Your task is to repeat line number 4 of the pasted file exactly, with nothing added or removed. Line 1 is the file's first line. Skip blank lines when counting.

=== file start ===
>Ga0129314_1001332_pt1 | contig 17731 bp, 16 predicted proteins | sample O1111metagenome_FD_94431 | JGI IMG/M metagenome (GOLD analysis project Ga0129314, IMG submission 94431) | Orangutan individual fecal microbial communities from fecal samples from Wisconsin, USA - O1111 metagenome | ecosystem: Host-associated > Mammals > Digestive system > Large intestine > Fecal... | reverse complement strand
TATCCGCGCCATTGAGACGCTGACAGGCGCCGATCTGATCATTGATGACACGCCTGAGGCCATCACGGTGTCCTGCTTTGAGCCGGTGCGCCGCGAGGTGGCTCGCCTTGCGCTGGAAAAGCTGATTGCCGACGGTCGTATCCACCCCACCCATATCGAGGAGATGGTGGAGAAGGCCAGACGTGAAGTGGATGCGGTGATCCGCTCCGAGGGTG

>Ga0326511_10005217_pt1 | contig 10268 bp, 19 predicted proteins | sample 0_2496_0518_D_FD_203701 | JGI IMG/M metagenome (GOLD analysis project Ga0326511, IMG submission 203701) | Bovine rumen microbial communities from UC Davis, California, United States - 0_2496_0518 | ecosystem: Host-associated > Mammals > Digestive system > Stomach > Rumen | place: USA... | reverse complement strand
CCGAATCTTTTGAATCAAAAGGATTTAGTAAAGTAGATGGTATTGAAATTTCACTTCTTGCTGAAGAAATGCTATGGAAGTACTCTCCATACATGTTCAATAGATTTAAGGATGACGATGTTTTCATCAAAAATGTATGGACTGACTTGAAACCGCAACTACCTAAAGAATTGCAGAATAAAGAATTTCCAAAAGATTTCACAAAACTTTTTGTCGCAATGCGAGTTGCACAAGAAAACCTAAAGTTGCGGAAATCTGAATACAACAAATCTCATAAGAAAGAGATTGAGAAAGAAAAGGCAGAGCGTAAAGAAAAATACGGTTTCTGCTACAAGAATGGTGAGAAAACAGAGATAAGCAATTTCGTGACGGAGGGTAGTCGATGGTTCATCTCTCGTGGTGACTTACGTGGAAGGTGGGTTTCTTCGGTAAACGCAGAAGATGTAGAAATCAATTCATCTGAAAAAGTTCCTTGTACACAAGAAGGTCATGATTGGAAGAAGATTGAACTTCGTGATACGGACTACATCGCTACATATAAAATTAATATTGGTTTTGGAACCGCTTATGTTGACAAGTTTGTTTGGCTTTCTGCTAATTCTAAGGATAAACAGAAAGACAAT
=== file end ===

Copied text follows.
CCGAATCTTTTGAATCAAAAGGATTTAGTAAAGTAGATGGTATTGAAATTTCACTTCTTGCTGAAGAAATGCTATGGAAGTACTCTCCATACATGTTCAATAGATTTAAGGATGACGATGTTTTCATCAAAAATGTATGGACTGACTTGAAACCGCAACTACCTAAAGAATTGCAGAATAAAGAATTTCCAAAAGATTTCACAAAACTTTTTGTCGCAATGCGAGTTGCACAAGAAAACCTAAAGTTGCGGAAATCTGAATACAACAAATCTCATAAGAAAGAGATTGAGAAAGAAAAGGCAGAGCGTAAAGAAAAATACGGTTTCTGCTACAAGAATGGTGAGAAAACAGAGATAAGCAATTTCGTGACGGAGGGTAGTCGATGGTTCATCTCTCGTGGTGACTTACGTGGAAGGTGGGTTTCTTCGGTAAACGCAGAAGATGTAGAAATCAATTCATCTGAAAAAGTTCCTTGTACACAAGAAGGTCATGATTGGAAGAAGATTGAACTTCGTGATACGGACTACATCGCTACATATAAAATTAATATTGGTTTTGGAACCGCTTATGTTGACAAGTTTGTTTGGCTTTCTGCTAATTCTAAGGATAAACAGAAAGACAAT